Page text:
Texas Parks & Wildlife Magazine   


Cooper Lake State Park

Hurry before the crowds discover this northeast Texas haven.

By Elsa K. Simcik

If you make your way to Northeast Texas to visit Cooper Lake State Park, you’ll find panoramic views, plenty of bass and deluxe cabins for sleeping. And the best part? You might have this pretty much all to yourself. “It doesn’t get that crowded because lots of people don’t know about it,” says Rodney Franklin, the park’s superintendent.

Why the secret? With its opening in the mid-90s, Cooper is a relatively new park. It’s made up of two units — South Sulphur (which is a little over 2,000 acres) and Doctor’s Creek (about 700 acres). Franklin manages both of them and explains that the secrets don’t end there.

“We have the gamut of recreation,” he says. This includes a nice beach area where visitors can relax, play or hop in the cool water. The 19,000-plus acre lake is ideal for jet skiing and boating.

That is, when conditions are ideal. And it’s no secret that they haven’t been for awhile. Cooper Lake, like most other lakes in Texas, has suffered from low lake levels — last summer being no exception. The lake can blame its low levels on drought and the fact that it is a water source for Dallas, just about 90 miles away.

While the state of the lake forced Franklin to close the park’s boat ramps last year — causing a decrease in visitation — he has higher hopes for this year. Thanks to some good winter rain he’s been able to open two of his boat ramps. And that’s especially great news for fishermen. The park features a wooded area just for fishing that makes the bass-catching opportunities even better.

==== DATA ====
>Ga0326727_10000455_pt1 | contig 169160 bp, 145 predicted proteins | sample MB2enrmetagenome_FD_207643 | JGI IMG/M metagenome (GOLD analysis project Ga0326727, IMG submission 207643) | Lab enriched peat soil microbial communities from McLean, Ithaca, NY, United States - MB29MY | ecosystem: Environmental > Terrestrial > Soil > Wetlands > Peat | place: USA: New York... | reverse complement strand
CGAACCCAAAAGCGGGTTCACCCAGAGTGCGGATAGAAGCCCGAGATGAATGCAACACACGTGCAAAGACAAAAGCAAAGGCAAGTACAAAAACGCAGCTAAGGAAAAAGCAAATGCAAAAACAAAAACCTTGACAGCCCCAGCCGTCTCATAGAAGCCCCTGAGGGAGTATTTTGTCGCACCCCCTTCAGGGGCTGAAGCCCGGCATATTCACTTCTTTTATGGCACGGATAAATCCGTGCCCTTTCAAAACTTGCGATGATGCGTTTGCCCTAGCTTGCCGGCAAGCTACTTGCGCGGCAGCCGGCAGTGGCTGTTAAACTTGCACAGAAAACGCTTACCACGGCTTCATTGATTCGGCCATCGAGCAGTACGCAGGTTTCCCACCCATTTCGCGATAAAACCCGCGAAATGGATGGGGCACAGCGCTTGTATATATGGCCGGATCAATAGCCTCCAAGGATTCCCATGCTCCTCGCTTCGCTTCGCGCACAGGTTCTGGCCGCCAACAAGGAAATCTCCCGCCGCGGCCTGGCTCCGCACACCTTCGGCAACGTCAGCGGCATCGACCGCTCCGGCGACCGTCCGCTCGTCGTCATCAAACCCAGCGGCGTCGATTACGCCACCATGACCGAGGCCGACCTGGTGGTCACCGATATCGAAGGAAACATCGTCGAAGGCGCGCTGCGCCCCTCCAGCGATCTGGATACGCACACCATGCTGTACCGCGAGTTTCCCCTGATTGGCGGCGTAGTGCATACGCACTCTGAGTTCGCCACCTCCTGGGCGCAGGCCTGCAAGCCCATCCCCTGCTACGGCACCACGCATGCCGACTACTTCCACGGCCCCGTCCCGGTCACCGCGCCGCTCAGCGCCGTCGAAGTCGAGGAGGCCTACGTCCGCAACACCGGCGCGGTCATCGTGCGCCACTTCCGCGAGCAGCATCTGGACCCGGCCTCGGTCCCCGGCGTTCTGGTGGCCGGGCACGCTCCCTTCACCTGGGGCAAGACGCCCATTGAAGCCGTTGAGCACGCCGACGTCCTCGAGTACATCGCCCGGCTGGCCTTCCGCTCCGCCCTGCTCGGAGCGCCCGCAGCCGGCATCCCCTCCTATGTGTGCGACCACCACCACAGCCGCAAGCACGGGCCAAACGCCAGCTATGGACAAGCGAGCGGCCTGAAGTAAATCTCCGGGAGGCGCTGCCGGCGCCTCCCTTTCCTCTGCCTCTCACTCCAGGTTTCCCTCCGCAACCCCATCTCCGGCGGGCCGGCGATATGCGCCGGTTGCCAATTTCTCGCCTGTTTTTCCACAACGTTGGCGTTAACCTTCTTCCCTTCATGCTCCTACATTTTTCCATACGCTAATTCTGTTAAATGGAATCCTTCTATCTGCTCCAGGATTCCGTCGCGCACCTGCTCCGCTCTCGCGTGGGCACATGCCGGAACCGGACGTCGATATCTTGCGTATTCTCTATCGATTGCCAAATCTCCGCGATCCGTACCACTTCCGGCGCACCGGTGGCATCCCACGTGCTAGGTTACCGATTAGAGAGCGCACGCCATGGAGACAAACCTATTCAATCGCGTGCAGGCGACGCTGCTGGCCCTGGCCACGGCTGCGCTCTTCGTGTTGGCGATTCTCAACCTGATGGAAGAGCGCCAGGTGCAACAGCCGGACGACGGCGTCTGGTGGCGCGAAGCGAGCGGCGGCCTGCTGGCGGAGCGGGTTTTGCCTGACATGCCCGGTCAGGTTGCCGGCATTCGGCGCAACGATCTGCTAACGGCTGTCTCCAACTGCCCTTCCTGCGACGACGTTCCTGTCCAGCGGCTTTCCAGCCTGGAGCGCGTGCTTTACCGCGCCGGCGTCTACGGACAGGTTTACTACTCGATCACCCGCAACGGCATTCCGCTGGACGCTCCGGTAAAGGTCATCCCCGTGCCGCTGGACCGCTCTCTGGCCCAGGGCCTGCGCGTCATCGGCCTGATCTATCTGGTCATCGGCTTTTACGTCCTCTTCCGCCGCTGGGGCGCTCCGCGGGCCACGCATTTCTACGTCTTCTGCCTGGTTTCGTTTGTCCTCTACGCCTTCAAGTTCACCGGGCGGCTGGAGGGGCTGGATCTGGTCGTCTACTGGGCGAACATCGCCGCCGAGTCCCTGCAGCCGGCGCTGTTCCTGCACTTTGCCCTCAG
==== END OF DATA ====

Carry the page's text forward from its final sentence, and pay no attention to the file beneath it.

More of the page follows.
Franklin says that most of their visitors (both to the South Sulphur unit and Doctor’s Creek) come just for the day. But for those who do come to spend the night, the park boasts a nice variety of facilities. They’ve got everything from primitive camping sites to traditional camping sites to equestrian sites. Sure, you have to bring your own horse but each equestrian site includes a 20-foot tether post. There are also 13 miles of trails for four-legged friends. And even if your group consists only of campers with two legs, you can still hike on the five miles of nature trails.

Besides the campsites, the South Sulphur Unit also features indoor facilities at different levels of luxury. At the top level there are 14 cabins that are as nice as any hotel with the added bonus of lake views. For $85 per night during peak season you get a living room, bedroom, kitchen and bath plus linens. If you don’t need quite all that luxury you can opt for a furnished cottage (at $45 per night with no linens or bathroom) or the basic screened shelter (for $25).

No matter if you come for the day or stay for the night (in luxury or otherwise), you might want to hurry to Cooper Lake State Park. With the lake levels looking better they’re sure to draw more crowds this summer. Guess that means the secret’s out.

For more information call (903) 945-5256 or visit <www.tpwd.state.tx.us/cooperlake>.

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Texas Parks & Wildlife Magazine 
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